Note that you may need to reapply the Profile Adaptive setting if you apply a job preset to multiple files at once. That can reset to Mode to Custom.
By default, Adaptive Streaming profiles gives a keyframe every 2 seconds. However, that’s a precise 2.0000 seconds. So, if your source is a typical NTSC frame rate like 29.97 or 23.976, you’re 0.1% short of 30 and 24 frames a second, and so wind up getting a keyframe every 47 or 59 frames, not the 48 or 60 you might expect. If you set the frame rate to the whole number equivalent, the encode will actually maintain the source frame rate correctly (the value serves as an upper bound, but EE won’t insert duplicate frames when set higher than the source). But it will round up the keyframe cadence to the whole number, so you’ll get the keyframe every 48 or 60 frames like you’d expect.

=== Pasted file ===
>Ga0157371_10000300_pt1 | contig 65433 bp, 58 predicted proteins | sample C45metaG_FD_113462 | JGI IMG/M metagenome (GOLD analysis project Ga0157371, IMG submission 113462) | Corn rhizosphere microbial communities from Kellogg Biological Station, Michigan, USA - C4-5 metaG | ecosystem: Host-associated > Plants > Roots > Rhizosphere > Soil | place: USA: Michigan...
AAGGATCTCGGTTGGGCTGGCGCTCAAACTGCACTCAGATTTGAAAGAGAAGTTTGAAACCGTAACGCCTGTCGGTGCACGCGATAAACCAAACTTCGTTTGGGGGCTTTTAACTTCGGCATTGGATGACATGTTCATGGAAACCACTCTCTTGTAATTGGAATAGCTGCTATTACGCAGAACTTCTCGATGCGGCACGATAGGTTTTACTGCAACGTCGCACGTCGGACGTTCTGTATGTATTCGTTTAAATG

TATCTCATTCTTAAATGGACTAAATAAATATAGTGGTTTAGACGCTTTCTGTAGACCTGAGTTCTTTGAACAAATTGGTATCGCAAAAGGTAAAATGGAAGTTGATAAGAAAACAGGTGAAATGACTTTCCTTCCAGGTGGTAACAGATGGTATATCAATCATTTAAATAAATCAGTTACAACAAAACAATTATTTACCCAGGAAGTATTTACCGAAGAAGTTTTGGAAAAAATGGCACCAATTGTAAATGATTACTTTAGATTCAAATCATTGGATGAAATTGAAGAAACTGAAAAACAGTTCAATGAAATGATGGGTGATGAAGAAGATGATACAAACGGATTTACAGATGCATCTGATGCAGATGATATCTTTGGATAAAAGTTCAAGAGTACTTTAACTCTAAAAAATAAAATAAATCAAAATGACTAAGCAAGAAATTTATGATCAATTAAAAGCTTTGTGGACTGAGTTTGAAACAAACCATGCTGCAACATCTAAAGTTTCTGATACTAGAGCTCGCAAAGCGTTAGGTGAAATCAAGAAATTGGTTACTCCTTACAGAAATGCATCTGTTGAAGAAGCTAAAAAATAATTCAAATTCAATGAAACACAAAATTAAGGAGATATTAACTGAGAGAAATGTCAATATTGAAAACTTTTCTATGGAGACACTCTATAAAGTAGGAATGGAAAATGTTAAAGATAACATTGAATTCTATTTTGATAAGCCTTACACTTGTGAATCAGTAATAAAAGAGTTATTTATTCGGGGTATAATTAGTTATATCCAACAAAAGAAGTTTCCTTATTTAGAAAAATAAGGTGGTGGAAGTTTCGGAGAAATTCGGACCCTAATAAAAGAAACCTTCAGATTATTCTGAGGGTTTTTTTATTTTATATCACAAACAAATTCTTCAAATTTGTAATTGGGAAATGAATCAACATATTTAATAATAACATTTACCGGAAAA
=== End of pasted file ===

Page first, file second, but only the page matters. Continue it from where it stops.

Not really a big deal in practice I suppose, but I’ve long since internalized the multiples of 48 and 60, which makes it easier to me to figure out where my keyframes are.
Picking the optimum single frame size and data rate combination for a particular piece of content can already be a challenge. Having to determine optimal sizes for a bunch of different data rates. Fortunately, Alex Zambelli is as always ready with a handy utility for us – the Smooth Streaming Multi-Bitrate Calculator!
All you need to know is
There’s actually some pretty deep math in there that knows how VC-1 bit-per-pixel requirements change as frame size changes, etcetera.